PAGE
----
10 Apr 2017 Bardiya National Park, Nepal, Indian Sub-continent Carnivores | Conflict | Elephants | Mammals
Due to the rise in population of mega species like Elephant, Tiger, Rhino and Leopard in the Bardiya National Park and adjoining buffer zone the cases of Human Wildlife Conflict has increased. This has created pressure in concerned park authorities to provide safety to both humans and wildlife. We aim to produce conflict hotspots (risk maps) by gathering detail information on spatial and temporal pattern of human-wildlife conflict, which would help authorities and local communities in prioritizing conflict mitigation measures in a right place.
Nepal, despite being a developing country, the achievement it has made in the field of biodiversity conservation is praise worthy. Nepal has already celebrated 1000 Days of zero poaching of rhino. Population of mega species like Tiger, Elephant, Rhino and Leopard is increasing. The increase in wildlife population has been possible with the dedicated work by all the stakeholders connected directly or indirectly to biodiversity conservation. This success on other hand has invited many challenges for the concerned authorities. Due to the increase in the increase in the population of wildlife in the park region the number of Human Wildlife Conflict (HWC) has increased excessively. Bardiya National Park (BNP) being the largest national park in the terai region of Nepal serves as home for very high density of wildlife. Increase in the population of the wildlife has escalated HWC here as well. The cases have exponentially increased in last few years creating problems for both humans and wildlife. The risk hovers above both the heads of wildlife and humans if no firm steps are taken to mitigate HWC.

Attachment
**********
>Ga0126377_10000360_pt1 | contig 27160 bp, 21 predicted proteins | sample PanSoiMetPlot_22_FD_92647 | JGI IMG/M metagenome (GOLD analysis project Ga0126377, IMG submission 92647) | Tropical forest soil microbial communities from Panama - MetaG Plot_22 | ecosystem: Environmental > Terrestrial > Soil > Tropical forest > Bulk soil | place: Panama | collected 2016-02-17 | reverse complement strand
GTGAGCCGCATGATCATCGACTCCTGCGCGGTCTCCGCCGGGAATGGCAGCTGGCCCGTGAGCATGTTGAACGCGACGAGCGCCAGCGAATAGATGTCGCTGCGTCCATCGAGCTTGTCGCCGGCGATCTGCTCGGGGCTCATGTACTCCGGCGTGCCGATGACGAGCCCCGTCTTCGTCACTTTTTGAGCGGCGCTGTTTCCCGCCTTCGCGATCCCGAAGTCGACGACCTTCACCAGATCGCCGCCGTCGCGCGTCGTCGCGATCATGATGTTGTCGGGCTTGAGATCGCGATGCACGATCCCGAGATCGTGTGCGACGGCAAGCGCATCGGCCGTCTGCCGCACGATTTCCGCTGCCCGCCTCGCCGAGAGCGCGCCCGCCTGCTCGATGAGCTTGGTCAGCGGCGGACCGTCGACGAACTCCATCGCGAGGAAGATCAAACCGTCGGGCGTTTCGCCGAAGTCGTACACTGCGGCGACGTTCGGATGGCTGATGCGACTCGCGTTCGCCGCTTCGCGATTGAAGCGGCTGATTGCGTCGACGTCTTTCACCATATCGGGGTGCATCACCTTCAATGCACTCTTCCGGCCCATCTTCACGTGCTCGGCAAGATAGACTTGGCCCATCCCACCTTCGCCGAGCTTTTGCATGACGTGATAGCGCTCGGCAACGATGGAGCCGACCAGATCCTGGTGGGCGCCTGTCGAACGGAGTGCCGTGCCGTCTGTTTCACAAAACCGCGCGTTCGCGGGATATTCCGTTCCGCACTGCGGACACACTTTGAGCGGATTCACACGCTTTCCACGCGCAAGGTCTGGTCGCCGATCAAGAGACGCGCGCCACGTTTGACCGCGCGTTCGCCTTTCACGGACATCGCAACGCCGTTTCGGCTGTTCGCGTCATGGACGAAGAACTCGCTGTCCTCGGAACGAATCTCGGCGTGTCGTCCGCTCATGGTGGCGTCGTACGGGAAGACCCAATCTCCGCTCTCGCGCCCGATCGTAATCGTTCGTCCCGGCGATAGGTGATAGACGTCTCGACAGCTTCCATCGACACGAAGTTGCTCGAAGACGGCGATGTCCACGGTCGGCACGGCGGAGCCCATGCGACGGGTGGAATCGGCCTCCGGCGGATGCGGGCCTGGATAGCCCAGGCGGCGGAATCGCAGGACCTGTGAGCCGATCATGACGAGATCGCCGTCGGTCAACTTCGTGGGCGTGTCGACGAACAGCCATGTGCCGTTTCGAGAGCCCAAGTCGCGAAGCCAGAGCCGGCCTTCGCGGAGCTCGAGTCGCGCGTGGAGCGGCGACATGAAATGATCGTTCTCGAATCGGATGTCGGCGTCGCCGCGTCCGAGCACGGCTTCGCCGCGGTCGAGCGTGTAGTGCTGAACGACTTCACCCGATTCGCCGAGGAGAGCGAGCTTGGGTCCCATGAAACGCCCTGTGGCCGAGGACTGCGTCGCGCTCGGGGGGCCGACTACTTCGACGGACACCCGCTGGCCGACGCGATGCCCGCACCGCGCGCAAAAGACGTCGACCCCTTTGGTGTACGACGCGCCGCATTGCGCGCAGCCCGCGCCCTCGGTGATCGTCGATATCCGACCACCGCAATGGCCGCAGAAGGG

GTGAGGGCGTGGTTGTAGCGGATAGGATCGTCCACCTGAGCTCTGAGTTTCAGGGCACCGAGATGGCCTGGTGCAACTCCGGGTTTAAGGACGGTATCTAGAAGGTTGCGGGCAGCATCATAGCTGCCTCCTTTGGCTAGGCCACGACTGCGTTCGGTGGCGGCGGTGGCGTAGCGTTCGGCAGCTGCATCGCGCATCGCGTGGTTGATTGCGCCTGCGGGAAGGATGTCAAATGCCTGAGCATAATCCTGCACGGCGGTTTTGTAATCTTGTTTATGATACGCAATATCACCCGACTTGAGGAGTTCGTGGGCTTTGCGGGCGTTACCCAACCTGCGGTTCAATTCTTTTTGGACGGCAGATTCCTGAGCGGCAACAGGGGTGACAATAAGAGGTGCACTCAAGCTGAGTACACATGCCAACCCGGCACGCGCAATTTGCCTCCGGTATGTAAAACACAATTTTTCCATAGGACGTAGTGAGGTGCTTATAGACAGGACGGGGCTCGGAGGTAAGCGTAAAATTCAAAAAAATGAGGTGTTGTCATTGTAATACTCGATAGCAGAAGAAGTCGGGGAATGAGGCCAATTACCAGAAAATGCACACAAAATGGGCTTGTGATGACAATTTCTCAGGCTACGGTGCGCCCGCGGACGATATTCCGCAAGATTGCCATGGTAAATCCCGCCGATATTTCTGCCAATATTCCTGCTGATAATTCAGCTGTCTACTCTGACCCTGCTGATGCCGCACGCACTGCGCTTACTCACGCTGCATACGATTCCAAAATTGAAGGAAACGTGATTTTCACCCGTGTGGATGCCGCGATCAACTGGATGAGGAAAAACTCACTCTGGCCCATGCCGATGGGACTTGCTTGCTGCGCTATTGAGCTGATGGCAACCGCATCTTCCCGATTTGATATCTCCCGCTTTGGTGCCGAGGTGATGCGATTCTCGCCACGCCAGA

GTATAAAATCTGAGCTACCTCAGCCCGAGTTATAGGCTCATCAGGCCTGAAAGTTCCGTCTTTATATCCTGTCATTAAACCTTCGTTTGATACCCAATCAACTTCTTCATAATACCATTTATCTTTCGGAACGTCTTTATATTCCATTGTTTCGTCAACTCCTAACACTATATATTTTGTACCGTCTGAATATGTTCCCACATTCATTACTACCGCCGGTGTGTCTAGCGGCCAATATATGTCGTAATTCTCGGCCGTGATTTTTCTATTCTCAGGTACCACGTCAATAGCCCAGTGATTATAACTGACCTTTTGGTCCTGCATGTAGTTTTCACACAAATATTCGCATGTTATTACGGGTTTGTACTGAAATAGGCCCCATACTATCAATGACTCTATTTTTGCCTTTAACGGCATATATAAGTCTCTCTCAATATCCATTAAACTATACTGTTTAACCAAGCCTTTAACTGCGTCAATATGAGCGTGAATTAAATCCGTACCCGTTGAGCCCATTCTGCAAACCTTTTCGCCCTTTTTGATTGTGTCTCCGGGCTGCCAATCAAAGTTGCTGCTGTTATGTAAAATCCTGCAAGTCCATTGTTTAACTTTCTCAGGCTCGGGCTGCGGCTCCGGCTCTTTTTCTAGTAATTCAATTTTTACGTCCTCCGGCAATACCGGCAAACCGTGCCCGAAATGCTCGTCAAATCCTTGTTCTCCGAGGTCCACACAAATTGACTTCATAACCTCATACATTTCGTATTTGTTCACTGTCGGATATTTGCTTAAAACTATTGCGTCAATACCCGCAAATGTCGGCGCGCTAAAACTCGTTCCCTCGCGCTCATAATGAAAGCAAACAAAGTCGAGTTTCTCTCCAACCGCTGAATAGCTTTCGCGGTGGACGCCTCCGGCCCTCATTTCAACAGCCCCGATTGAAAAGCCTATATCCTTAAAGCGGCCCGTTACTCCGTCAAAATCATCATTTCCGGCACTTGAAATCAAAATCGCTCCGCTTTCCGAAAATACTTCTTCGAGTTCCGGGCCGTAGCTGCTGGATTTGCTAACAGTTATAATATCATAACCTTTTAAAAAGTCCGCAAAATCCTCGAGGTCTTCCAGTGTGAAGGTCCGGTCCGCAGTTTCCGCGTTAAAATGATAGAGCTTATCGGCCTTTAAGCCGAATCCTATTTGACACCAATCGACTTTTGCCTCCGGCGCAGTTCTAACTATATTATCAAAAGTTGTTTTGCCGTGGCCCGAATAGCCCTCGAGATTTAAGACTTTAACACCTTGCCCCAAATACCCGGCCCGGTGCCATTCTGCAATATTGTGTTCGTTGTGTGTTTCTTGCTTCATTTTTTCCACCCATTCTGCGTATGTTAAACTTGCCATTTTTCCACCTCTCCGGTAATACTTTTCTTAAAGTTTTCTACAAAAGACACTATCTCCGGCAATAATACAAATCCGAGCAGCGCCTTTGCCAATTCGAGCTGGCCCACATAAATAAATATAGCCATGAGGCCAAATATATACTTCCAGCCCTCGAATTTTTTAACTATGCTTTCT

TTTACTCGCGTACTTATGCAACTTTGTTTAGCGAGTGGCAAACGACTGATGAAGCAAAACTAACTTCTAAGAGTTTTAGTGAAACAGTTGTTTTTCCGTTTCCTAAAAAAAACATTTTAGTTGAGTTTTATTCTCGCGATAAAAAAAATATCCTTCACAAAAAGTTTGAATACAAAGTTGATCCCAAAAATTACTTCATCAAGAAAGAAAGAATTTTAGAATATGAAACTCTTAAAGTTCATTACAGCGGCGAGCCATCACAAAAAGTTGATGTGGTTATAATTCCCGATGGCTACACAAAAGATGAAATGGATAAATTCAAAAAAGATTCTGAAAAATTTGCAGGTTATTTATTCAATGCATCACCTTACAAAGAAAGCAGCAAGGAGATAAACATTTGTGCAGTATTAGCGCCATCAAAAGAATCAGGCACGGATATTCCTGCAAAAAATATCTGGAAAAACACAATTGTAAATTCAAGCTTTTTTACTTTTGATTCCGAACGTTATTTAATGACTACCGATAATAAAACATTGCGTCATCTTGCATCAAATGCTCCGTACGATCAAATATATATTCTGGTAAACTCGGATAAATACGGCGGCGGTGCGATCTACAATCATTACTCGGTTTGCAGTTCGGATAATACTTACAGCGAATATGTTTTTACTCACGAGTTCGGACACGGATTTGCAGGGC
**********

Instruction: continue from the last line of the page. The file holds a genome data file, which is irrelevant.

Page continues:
In this project, we will conduct a detailed study on spatial and temporal patterns of human-wildlife conflict, and causes and correlates of such conflicts. Here conflict means human causality by wildlife, livestock depredation, and crop raiding. We will analyse the monthly patterns of conflict occurrence in 10 human settlements bordered with park boundary and in buffer zone and corridor area. This information will allow us to understand the social and ecological underpinnings of the increased HWC in the study area. This understanding in turn will improve our ability to better information management recommendations. Particularly, we will use our research findings to develop conflict mitigation recommendation and solutions in collaboration with the local communities and park authority. In addition, we will develop conflict hotspots (risk) maps which depict the spatial patterns of risk of damage by tiger, leopard, elephant and rhino. Furthermore we will conduct a series of community awareness campaigns for locals on wildlife conservation in general and ways of using conflict risk maps in particular, which will help build positive attitude towards conservation and reduce incidents of HWC respectively.